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Seeing STEM Differently – Honors Gender and Science

Though they can seem daunting, Oregon State’s Baccalaureate Core (Bacc Core) requirements often end up being life-changing opportunities to expand our learning, discover new interests and generally heighten our academic experience.

Classes in the Science, Technology, and Society Bacc Core category are meant to provide students with the necessary tools to understand the role of science and technology in modern society. When I was looking to fill the Science, Technology, and Society requirement, I was impressed by the diversity of courses, which range from History of Design and Fungi in Society to The World of Poisons and Food Law, but one caught my eye right away: the honors version of Gender and Science.

Photo of Cara Nixon
Photo of Cara Nixon, HC Student Writer

As a political science major, sociology minor and feminist, I have always been intrigued by Women, Gender and Sexuality Studies (WGSS), mostly for the inclusive and intersectional social justice aspects. I was sure right away that I wanted to take the class as an honors course because I knew it would provide the smaller, discussion-based environment in which I thrive as a student.

The central conceptual theme of the course is analyzing and discussing the way that STEM (science, technology, engineering, and mathematics) and gender interact. The class, which is taught by WGSS senior instructor Kryn Freehling-Burton, is split into three themes. Each theme focuses on a different concept related to gender and science. Theme one looks at the history of women in STEM, including the multiple obstacles they have gone through to achieve success and recognition in their fields. Theme two delves deeper into how gender and science intertwine in culture and society. The last theme, theme three, focuses particularly on how women and other marginalized groups are affected by medicine and various technologies in society.

In the honors version of Gender and Science, students read and watch assorted materials hand-picked by Freehling-Burton and then come together to discuss them in a small, inclusive setting. The students, who come from a variety of different fields, each provide their own unique perspectives about how gender and science interact. Because there are fewer students than in the standard version of the class, there is more time for close-knit discussions that allow for eye-opening conversations about multiple topics central to the main concept.

Freehling-Burton enjoys the honors version of the course immensely: “The honors section is much smaller and the seminar-style allows us to dig much deeper into the readings and issues we cover. Everyone’s voices are valuable and there is time to hear from everyone.”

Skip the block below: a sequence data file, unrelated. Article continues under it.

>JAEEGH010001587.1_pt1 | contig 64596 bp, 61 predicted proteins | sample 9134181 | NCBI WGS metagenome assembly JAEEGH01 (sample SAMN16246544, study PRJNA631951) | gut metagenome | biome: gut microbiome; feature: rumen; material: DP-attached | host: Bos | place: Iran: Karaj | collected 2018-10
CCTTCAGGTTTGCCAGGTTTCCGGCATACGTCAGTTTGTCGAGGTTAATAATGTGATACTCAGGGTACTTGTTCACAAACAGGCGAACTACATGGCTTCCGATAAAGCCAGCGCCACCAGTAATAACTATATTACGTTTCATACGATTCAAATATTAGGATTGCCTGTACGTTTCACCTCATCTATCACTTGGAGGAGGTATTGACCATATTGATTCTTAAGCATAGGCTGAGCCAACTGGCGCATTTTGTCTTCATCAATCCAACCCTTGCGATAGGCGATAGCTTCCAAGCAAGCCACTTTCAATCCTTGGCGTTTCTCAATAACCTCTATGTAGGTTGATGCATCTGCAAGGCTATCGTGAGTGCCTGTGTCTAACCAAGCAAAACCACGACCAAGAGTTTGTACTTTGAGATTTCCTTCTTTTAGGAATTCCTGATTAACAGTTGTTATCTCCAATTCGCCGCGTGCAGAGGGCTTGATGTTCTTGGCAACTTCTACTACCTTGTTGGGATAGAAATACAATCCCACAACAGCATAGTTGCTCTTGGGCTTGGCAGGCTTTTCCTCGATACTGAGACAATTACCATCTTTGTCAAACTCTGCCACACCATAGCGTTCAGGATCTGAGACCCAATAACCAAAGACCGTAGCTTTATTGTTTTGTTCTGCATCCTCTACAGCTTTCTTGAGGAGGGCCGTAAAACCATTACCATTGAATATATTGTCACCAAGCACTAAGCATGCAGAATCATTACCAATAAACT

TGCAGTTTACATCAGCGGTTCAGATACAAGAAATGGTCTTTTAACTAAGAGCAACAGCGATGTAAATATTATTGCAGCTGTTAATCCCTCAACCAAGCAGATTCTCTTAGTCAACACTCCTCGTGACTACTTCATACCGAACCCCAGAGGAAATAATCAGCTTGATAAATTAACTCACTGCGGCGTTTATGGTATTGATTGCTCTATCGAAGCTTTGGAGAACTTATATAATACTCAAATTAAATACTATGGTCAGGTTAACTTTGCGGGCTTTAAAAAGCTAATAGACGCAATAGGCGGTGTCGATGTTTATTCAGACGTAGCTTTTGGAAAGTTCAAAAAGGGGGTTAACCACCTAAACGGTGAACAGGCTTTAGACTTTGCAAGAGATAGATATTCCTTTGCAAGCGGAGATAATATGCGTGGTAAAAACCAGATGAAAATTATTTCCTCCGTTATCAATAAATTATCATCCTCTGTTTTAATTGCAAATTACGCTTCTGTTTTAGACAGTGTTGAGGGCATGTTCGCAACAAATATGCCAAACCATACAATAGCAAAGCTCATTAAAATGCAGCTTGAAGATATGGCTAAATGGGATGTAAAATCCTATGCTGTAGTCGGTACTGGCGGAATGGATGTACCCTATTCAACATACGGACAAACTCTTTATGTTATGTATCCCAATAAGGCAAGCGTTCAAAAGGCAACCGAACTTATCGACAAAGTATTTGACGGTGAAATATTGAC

My class, which takes place once a week in a three-hour block, is diverse, including students from both STEM and liberal arts fields. This brings a plethora of different thoughts and opinions to the table – allowing us to expand our perspectives and see the world of gender and science through multiple sets of eyes, which only enhances our understanding of the subject.

The course also includes a few creative projects, including a photovoice, which asks students to capture the concept of gender and science through photography, an art response to one of the readings and a final poster presentation about a topic covered in the class. “Poster” is a loose term – the project itself allows for a lot of student creativity and innovation and can be in the form of a zine, picture book, PowerPoint, podcast, etc. This aspect is important to me, as it allows me to express myself creatively in a safe, welcoming environment.

Freehling-Burton hopes the class is fruitful for students, stating, “I hope that students who take the class will move beyond asking, ‘how do we get more women and girls interested in science?’…but also asking how including more varied and diverse voices, perspectives and histories will make the questions we ask in science better [in ways] that will lead to results that can improve the world for more people.”

Overall, Gender and Science is a wondrous entry into the world of WGSS, and a great way to further your engagement in science and gender issues. If you’re looking for a diverse, eye-opening, discussion-based class to fulfill a Bacc Core requirement, or just to take for fun, the honors version of Gender and Science is an incredible option to consider.

Cara Nixon’s class project.

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